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Five Practical Approaches for Implementing World-Class Coaching

1. Sponsorship for coaching must be sustained and unwavering

2. The strategic needs of the business must be articulated and shared

3. Clear objectives for the initiative must be set that link to the strategic needs

4. The outcomes of the coaching initiative must be evaluated to determine if the initiative delivered on its value promise

5. The coaching initiative must be integrated with other HR and development processes
- Cylient
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The Business Case for Executive Coaching

Just because executives are at the top doesn’t mean they’ve reached their highest potential. Executive Coaching is a vehicle that expands a leader’s unrealized aptitude for their personal benefit and for the organization’s gain. And there’s plenty of current independent research to substantiate these results.

ROI on Executive Coaching

A 2004 study on the impact of Leadership Coaching determined the ROI was 689% (factoring in the fully loaded cost of the coaching including opportunity cost associated with the time leaders spent being coached).

  • The main competencies that coaching assisted leaders to develop included:
    Leadership behavior (82%)
    Building teams (41%)
    Developing staff (36%)

  • The leaders were very satisfied with their coaching experiences:
    95% are doing things differently as a result of coaching, and
    95% would recommend coaching to other company staff.

A study on the impact of coaching in a Fortune 500 firm found an ROI of five to seven times the initial investment in an executive coaching program.

  • Coaching produced a 529% return on investment and significant intangible benefits to the business.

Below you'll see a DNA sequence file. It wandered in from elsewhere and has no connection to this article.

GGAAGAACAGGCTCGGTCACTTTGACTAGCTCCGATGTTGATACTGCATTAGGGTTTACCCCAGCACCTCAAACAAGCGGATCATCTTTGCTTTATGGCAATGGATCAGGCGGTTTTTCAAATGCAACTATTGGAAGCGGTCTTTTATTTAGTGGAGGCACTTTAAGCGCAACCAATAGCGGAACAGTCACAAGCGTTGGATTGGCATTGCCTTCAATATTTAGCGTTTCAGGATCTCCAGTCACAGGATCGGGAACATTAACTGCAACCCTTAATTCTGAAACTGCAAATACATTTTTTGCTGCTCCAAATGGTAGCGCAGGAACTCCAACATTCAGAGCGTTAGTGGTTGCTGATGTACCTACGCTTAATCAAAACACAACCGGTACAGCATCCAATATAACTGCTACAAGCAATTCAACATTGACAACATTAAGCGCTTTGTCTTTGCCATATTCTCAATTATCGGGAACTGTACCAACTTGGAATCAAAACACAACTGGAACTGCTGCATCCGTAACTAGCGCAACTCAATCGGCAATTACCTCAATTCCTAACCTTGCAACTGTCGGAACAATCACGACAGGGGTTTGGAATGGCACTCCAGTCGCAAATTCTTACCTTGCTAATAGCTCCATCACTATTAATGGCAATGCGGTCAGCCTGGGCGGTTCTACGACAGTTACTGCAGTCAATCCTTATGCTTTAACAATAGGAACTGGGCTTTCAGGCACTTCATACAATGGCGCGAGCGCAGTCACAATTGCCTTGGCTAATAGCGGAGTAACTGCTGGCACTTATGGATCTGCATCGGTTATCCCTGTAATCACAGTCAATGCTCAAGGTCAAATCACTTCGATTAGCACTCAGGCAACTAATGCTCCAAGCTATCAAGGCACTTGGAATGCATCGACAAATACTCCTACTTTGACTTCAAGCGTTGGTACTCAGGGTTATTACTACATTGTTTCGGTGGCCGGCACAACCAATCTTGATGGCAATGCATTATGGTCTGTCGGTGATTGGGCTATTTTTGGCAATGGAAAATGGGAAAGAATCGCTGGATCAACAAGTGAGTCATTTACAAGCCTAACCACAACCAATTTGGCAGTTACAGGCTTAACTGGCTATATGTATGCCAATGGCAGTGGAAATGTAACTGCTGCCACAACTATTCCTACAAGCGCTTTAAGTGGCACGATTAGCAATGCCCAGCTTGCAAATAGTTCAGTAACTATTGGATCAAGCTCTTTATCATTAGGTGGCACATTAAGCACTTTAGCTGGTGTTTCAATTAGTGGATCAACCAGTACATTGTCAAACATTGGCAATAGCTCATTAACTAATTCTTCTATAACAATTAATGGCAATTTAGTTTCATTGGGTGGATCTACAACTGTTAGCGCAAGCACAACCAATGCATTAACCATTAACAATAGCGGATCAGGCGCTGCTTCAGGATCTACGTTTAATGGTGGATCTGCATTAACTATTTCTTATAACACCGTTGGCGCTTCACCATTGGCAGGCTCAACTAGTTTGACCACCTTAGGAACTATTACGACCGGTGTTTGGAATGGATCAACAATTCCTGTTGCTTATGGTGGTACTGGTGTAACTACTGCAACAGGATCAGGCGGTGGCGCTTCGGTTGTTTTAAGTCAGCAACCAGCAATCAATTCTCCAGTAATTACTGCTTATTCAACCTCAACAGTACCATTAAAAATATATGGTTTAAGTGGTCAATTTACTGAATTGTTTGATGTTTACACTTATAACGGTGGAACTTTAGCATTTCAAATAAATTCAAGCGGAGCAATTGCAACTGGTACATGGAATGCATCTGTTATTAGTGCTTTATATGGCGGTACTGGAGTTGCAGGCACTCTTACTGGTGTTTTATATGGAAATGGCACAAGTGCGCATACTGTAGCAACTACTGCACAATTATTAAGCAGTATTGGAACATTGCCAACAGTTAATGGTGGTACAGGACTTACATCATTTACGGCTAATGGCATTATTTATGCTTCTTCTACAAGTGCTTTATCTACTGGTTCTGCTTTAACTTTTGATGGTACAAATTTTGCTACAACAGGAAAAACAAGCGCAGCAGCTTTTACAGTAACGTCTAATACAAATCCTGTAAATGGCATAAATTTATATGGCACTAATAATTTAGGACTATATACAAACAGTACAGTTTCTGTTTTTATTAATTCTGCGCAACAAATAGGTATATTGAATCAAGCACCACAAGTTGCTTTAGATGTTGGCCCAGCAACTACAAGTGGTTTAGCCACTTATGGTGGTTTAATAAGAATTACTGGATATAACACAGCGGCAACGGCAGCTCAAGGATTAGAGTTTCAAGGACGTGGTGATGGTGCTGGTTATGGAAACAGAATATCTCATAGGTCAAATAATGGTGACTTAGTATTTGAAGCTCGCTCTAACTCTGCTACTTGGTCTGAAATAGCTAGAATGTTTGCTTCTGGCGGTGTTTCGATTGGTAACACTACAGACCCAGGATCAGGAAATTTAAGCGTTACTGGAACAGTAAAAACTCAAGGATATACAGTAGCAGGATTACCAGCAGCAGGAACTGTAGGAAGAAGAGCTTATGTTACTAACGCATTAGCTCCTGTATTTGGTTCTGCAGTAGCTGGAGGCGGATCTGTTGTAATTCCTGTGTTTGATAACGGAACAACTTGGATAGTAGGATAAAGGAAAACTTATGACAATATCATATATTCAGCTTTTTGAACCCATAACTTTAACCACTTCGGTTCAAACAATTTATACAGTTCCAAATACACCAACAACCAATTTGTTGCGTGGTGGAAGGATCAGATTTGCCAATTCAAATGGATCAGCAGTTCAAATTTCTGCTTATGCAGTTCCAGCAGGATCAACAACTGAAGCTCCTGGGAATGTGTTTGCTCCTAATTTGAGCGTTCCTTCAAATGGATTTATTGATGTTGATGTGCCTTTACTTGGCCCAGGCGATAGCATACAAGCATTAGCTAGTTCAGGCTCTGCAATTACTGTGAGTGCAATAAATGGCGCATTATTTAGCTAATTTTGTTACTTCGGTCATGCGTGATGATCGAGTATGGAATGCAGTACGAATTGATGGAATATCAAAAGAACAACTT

• Including the financial benefits from employee retention boosted ROI to 788%.

A study of 100 executives coached for 6-12 months documented an ROI of 570% on the initial investment in the coaching program.

  • Tangible impacts on business included increases in productivity, quality, organizational strength, and customer service.
  • Executives and their organizations also obtained intangible benefits including improved relationships with direct reports, peers, and stakeholders, as well as improved teamwork, increased job satisfaction, and reduced conflict.

Coaching helps organizations get the most from other tools

A study on executive coaching as a tool for transferring training noted that training with managers increased manager productivity by 22%, and adding a one-to-one (8-week) coaching intervention after the training pushed productivity to 88%.

Personal Benefits

Studies have found that coaching reduced executives’ stress an average of 18% after 8-10 coaching conversations, while some participants experienced a reduction in stress level as high as 47%. The primary stress relieving competencies that coaching assisted leaders to develop included:

  • Tools and perspectives to better tackle stress (74%)
  • Better prioritizing of time (72%)
  • Improved ability to make decisions aligned with what is truly important to them (79%)
  • Deeper understanding of the thoughts and actions that stand in their way (81%).
  • 85% said that the coaching made a significant impact on them and has helped them make various necessary changes in their day-to-day lives (85%).

Numerous studies have found that the process of coaching benefits the individual and organization by increasing the coachee’s confidence, developing strategies for coping with work demands, and enhancing personal performance.

Bottom Line

Executive Coaching has emerged in recent years as a popular way to develop leaders because it makes sense for organizations focused on the bottom line.